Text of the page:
“Marlena always made me feel welcome, even when I didn’t think I was,” he said.
The second song that Armstrong sang was a spirited rendition of “Sit Down, You’re Rockin’ the Boat” from the musical Guys and Dolls. During the performance, he dropped to his knees.
When baritone and fellow voice faculty teacher Jonathan Beyer stepped in front of the piano after Armstrong, he couldn’t help but express his surprise.
“A shy kid who was afraid of New York?” Beyer said, drawing laughter from the entire audience, who just witnessed a performance by a man one would never think to describe as shy.
Before Beyer began, he straightened his shoulders.
“This is for Marlena because she yells at me for not standing up straight,” he said. “And she has done that since I met her at Chautauqua in 2003, which was my first summer here as a student.”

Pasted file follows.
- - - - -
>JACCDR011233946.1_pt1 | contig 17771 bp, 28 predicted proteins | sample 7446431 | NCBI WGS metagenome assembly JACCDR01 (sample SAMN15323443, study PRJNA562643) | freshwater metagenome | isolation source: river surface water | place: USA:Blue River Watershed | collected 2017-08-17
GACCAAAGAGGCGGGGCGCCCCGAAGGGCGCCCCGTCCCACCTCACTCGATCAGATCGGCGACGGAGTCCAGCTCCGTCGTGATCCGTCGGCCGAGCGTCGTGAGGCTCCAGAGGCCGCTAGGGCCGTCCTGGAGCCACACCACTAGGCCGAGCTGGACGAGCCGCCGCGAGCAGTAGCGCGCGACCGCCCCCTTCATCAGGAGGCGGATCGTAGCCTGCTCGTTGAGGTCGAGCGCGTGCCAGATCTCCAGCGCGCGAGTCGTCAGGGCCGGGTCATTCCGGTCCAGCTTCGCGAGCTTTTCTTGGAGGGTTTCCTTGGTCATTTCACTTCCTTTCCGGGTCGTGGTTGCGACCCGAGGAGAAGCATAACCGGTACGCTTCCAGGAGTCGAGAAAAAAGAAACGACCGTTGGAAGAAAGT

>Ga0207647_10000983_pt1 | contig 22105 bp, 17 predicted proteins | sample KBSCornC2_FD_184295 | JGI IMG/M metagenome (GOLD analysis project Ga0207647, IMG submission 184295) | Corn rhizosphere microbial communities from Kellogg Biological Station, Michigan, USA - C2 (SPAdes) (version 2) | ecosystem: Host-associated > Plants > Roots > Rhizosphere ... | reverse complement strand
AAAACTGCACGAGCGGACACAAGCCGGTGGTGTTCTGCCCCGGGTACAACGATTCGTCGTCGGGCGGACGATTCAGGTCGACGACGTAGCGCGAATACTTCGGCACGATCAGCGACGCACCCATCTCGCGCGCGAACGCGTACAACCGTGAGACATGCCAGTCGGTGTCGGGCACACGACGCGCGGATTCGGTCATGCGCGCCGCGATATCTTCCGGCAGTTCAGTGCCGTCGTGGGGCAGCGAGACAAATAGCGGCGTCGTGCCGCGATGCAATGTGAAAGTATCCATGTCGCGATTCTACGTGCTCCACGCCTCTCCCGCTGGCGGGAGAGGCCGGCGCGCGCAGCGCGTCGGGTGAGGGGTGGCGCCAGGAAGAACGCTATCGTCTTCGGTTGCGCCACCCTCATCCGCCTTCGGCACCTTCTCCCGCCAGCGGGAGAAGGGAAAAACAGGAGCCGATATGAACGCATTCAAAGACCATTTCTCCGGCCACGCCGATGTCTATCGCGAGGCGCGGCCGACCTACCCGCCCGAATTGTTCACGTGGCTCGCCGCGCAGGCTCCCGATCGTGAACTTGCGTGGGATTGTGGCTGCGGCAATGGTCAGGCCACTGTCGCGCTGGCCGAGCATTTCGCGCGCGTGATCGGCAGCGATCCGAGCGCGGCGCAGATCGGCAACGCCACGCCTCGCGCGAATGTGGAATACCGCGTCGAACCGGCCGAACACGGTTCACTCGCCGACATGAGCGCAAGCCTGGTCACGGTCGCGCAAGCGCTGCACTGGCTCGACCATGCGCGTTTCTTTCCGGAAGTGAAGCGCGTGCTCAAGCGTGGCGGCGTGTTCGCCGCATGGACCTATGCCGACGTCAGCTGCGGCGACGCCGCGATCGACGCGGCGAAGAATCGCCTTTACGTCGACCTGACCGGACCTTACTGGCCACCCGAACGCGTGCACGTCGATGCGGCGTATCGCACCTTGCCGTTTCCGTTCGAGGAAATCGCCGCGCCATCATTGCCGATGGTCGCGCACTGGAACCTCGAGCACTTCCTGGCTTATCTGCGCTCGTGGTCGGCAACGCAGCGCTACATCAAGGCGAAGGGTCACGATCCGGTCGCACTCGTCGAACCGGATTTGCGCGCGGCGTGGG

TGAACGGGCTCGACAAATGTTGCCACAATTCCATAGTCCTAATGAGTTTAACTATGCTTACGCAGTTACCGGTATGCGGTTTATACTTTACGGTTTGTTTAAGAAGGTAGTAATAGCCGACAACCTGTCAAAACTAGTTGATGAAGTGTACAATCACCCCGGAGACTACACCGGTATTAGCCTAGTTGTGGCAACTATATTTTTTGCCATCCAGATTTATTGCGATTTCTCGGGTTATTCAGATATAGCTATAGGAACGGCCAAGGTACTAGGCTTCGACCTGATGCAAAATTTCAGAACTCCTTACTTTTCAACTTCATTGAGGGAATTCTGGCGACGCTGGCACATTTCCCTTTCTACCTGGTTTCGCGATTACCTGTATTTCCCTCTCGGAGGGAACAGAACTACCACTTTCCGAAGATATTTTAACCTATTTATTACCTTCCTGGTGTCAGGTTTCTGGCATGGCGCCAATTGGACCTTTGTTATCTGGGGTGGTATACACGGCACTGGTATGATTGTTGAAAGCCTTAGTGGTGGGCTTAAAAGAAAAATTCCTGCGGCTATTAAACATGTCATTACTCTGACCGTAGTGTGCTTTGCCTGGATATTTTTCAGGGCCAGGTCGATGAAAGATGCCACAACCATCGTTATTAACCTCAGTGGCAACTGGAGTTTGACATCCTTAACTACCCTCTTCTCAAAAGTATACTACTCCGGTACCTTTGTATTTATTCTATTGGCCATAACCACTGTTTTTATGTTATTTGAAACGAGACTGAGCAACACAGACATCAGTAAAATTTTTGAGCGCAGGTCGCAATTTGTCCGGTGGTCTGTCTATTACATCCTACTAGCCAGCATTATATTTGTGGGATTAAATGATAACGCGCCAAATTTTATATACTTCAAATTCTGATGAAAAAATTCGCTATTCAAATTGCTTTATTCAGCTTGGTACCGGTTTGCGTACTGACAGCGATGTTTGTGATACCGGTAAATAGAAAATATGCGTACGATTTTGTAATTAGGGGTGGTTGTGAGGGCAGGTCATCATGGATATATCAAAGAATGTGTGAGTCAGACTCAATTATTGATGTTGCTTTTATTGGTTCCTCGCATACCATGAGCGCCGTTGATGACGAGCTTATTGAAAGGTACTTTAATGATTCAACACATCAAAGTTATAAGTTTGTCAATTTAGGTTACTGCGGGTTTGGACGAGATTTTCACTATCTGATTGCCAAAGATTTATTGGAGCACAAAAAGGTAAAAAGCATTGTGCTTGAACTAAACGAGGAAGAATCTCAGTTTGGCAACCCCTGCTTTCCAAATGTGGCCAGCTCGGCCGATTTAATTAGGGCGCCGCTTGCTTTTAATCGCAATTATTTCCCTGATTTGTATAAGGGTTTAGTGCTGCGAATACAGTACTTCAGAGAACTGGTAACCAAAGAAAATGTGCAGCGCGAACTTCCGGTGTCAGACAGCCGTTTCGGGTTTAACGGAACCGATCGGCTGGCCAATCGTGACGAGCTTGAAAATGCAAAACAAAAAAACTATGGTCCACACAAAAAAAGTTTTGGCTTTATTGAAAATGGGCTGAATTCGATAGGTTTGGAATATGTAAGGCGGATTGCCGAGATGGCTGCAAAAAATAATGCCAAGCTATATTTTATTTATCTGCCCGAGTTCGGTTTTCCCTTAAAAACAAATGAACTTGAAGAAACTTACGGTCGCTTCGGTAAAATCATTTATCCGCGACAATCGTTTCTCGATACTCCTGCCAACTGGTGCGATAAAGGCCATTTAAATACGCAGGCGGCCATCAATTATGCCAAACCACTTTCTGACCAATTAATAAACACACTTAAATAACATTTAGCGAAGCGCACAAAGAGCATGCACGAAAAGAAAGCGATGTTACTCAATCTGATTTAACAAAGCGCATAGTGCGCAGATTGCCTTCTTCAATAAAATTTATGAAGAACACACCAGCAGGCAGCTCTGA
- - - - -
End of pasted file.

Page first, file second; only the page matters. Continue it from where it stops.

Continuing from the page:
He returned for summers after to continue learning with her and performing leading roles in productions like Puccini’s La Bohème and Verdi’s La Traviata.
“That was a really invaluable experience for me,” he said. “So when you stand onstage at the Met, you’re like, ‘I don’t know. It’s not as big as the Amp.’ ”
While Beyer sang, he paused during a piano solo to bend over and shake out his arms and torso. Malas’ students all laughed at the familiar exercise.
Moore took the mic again to announce a brief pause for more food and drink before Graham sang.
“I have to tell you, I hope you are feeling as honored as I am to even be in this room with this legacy and this song,” she said.
Donating to the Marlena Malas Scholarship Fund lets more people be a part of the Opera Conservatory program. It will enable students to come and learn from faculty like Malas who love their students and love the storytelling medium of opera.
Graham, who has gone on to sing in the Metropolitan Opera and throughout Europe and the United States and won a 2004 Grammy Award for Best Classical Vocal Performance, closed the evening.